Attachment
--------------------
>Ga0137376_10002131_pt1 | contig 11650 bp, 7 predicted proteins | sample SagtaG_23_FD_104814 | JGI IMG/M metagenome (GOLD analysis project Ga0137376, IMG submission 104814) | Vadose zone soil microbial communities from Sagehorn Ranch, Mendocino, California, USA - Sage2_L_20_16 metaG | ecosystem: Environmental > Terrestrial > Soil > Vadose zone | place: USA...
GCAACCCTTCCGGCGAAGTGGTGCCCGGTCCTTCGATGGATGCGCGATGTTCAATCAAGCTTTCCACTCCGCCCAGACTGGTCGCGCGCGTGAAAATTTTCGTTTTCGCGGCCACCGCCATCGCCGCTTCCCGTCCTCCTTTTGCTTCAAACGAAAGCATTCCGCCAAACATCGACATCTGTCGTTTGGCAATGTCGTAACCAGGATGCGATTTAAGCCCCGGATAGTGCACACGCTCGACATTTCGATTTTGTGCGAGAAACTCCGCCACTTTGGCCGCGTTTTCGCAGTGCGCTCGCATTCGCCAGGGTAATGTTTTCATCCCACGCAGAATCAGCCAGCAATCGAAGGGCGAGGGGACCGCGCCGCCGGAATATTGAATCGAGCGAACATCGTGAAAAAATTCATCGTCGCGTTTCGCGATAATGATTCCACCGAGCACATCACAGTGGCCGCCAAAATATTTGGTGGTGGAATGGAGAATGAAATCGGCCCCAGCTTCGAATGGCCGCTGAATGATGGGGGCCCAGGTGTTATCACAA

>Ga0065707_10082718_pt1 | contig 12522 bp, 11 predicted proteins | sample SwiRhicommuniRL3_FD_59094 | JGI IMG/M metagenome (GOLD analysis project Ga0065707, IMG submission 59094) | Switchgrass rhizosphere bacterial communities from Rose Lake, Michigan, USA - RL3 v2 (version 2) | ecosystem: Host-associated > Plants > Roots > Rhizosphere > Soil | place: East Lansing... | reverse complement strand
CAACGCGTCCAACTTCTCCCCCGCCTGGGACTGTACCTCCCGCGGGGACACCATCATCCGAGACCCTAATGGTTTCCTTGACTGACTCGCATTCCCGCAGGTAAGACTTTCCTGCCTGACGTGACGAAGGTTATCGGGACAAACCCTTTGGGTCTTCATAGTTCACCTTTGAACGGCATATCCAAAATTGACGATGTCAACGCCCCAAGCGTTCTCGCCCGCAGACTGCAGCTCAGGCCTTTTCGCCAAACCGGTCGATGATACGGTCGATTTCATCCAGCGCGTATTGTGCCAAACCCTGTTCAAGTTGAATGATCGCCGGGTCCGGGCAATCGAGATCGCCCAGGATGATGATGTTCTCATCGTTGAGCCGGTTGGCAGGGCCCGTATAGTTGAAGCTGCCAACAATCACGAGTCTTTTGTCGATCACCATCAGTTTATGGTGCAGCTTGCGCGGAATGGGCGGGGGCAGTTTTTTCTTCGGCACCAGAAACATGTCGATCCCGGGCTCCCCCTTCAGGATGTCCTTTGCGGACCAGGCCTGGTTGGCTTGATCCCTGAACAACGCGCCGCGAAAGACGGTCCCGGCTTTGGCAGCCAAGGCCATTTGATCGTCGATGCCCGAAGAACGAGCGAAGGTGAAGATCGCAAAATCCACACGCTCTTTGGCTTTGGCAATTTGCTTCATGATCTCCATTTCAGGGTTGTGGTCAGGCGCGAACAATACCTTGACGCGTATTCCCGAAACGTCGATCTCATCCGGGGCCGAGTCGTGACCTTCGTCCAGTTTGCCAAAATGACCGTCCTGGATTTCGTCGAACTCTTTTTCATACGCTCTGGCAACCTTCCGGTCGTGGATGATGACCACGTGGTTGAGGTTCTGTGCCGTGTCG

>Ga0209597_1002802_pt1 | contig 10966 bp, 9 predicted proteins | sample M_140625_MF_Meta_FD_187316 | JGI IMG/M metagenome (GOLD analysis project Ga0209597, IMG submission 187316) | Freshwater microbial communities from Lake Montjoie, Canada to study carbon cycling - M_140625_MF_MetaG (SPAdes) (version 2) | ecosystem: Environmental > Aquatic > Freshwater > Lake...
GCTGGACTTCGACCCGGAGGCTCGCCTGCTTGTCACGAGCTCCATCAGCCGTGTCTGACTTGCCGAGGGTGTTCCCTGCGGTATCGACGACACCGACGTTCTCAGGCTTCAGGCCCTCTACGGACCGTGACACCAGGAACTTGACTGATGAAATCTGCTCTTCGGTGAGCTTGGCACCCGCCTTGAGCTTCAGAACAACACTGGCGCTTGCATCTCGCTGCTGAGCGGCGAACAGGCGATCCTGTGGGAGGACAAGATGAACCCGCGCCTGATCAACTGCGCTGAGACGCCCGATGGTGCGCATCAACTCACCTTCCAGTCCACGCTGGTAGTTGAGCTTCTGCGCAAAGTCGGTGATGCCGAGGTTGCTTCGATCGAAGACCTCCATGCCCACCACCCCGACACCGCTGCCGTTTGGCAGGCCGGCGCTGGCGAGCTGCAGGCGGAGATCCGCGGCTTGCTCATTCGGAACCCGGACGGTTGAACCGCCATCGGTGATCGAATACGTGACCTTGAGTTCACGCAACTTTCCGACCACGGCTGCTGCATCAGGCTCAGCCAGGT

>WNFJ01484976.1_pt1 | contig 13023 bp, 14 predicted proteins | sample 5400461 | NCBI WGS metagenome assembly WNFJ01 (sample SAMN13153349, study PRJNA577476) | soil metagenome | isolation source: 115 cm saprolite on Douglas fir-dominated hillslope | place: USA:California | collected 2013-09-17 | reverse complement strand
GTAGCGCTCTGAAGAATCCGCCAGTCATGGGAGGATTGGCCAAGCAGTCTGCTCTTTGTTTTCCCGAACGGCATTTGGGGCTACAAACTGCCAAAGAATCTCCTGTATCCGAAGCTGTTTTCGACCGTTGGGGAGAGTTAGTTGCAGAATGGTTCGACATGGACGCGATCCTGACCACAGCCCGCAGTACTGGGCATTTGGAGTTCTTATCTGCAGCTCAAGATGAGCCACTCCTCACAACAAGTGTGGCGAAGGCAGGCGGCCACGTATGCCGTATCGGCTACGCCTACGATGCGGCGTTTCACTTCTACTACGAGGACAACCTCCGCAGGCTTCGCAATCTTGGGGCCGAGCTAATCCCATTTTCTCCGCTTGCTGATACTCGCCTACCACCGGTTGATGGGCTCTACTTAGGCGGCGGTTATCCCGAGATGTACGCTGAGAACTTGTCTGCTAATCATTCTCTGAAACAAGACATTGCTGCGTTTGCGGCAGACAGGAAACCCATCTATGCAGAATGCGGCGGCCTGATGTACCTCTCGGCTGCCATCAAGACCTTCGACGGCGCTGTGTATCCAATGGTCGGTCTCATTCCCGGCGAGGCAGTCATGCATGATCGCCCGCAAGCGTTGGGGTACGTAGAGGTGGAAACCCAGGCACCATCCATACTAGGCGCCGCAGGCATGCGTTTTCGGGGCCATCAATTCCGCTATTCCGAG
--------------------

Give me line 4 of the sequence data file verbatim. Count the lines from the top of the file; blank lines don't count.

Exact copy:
CAACGCGTCCAACTTCTCCCCCGCCTGGGACTGTACCTCCCGCGGGGACACCATCATCCGAGACCCTAATGGTTTCCTTGACTGACTCGCATTCCCGCAGGTAAGACTTTCCTGCCTGACGTGACGAAGGTTATCGGGACAAACCCTTTGGGTCTTCATAGTTCACCTTTGAACGGCATATCCAAAATTGACGATGTCAACGCCCCAAGCGTTCTCGCCCGCAGACTGCAGCTCAGGCCTTTTCGCCAAACCGGTCGATGATACGGTCGATTTCATCCAGCGCGTATTGTGCCAAACCCTGTTCAAGTTGAATGATCGCCGGGTCCGGGCAATCGAGATCGCCCAGGATGATGATGTTCTCATCGTTGAGCCGGTTGGCAGGGCCCGTATAGTTGAAGCTGCCAACAATCACGAGTCTTTTGTCGATCACCATCAGTTTATGGTGCAGCTTGCGCGGAATGGGCGGGGGCAGTTTTTTCTTCGGCACCAGAAACATGTCGATCCCGGGCTCCCCCTTCAGGATGTCCTTTGCGGACCAGGCCTGGTTGGCTTGATCCCTGAACAACGCGCCGCGAAAGACGGTCCCGGCTTTGGCAGCCAAGGCCATTTGATCGTCGATGCCCGAAGAACGAGCGAAGGTGAAGATCGCAAAATCCACACGCTCTTTGGCTTTGGCAATTTGCTTCATGATCTCCATTTCAGGGTTGTGGTCAGGCGCGAACAATACCTTGACGCGTATTCCCGAAACGTCGATCTCATCCGGGGCCGAGTCGTGACCTTCGTCCAGTTTGCCAAAATGACCGTCCTGGATTTCGTCGAACTCTTTTTCATACGCTCTGGCAACCTTCCGGTCGTGGATGATGACCACGTGGTTGAGGTTCTGTGCCGTGTCG